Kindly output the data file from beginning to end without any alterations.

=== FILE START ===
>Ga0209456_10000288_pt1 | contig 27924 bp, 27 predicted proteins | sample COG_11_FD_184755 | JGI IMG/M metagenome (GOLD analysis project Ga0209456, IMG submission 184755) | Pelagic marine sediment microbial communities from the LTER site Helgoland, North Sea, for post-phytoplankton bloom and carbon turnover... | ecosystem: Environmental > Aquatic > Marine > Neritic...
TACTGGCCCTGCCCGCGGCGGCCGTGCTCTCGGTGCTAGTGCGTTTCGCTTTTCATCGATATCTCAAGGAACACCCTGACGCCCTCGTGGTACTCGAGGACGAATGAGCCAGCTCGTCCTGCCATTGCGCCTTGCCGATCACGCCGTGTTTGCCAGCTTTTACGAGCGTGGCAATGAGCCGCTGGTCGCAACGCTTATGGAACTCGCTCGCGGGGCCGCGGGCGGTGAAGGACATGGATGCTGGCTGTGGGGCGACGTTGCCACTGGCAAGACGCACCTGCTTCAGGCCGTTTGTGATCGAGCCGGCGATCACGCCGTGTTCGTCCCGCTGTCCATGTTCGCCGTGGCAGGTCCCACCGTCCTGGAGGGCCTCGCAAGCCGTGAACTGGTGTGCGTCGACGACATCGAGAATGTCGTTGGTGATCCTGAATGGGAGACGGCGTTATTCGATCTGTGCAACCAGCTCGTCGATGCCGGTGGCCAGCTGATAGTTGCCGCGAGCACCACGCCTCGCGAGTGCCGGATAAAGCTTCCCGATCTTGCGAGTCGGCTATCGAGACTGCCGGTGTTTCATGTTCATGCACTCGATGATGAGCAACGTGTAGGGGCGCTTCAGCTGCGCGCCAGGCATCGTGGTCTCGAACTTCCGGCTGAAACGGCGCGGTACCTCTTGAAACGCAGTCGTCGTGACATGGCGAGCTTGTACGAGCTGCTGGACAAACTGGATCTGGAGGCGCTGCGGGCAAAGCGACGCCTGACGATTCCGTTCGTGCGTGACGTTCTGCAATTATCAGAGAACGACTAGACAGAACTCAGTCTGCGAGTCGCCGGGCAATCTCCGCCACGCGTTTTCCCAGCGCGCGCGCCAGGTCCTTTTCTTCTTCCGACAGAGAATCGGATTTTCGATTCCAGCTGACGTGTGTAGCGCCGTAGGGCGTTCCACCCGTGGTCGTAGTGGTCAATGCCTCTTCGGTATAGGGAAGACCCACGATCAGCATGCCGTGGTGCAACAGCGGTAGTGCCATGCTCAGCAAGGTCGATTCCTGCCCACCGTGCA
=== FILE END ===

>Ga0209456_10000288_pt1 | contig 27924 bp, 27 predicted proteins | sample COG_11_FD_184755 | JGI IMG/M metagenome (GOLD analysis project Ga0209456, IMG submission 184755) | Pelagic marine sediment microbial communities from the LTER site Helgoland, North Sea, for post-phytoplankton bloom and carbon turnover... | ecosystem: Environmental > Aquatic > Marine > Neritic...
TACTGGCCCTGCCCGCGGCGGCCGTGCTCTCGGTGCTAGTGCGTTTCGCTTTTCATCGATATCTCAAGGAACACCCTGACGCCCTCGTGGTACTCGAGGACGAATGAGCCAGCTCGTCCTGCCATTGCGCCTTGCCGATCACGCCGTGTTTGCCAGCTTTTACGAGCGTGGCAATGAGCCGCTGGTCGCAACGCTTATGGAACTCGCTCGCGGGGCCGCGGGCGGTGAAGGACATGGATGCTGGCTGTGGGGCGACGTTGCCACTGGCAAGACGCACCTGCTTCAGGCCGTTTGTGATCGAGCCGGCGATCACGCCGTGTTCGTCCCGCTGTCCATGTTCGCCGTGGCAGGTCCCACCGTCCTGGAGGGCCTCGCAAGCCGTGAACTGGTGTGCGTCGACGACATCGAGAATGTCGTTGGTGATCCTGAATGGGAGACGGCGTTATTCGATCTGTGCAACCAGCTCGTCGATGCCGGTGGCCAGCTGATAGTTGCCGCGAGCACCACGCCTCGCGAGTGCCGGATAAAGCTTCCCGATCTTGCGAGTCGGCTATCGAGACTGCCGGTGTTTCATGTTCATGCACTCGATGATGAGCAACGTGTAGGGGCGCTTCAGCTGCGCGCCAGGCATCGTGGTCTCGAACTTCCGGCTGAAACGGCGCGGTACCTCTTGAAACGCAGTCGTCGTGACATGGCGAGCTTGTACGAGCTGCTGGACAAACTGGATCTGGAGGCGCTGCGGGCAAAGCGACGCCTGACGATTCCGTTCGTGCGTGACGTTCTGCAATTATCAGAGAACGACTAGACAGAACTCAGTCTGCGAGTCGCCGGGCAATCTCCGCCACGCGTTTTCCCAGCGCGCGCGCCAGGTCCTTTTCTTCTTCCGACAGAGAATCGGATTTTCGATTCCAGCTGACGTGTGTAGCGCCGTAGGGCGTTCCACCCGTGGTCGTAGTGGTCAATGCCTCTTCGGTATAGGGAAGACCCACGATCAGCATGCCGTGGTGCAACAGCGGTAGTGCCATGCTCAGCAAGGTCGATTCCTGCCCACCGTGCA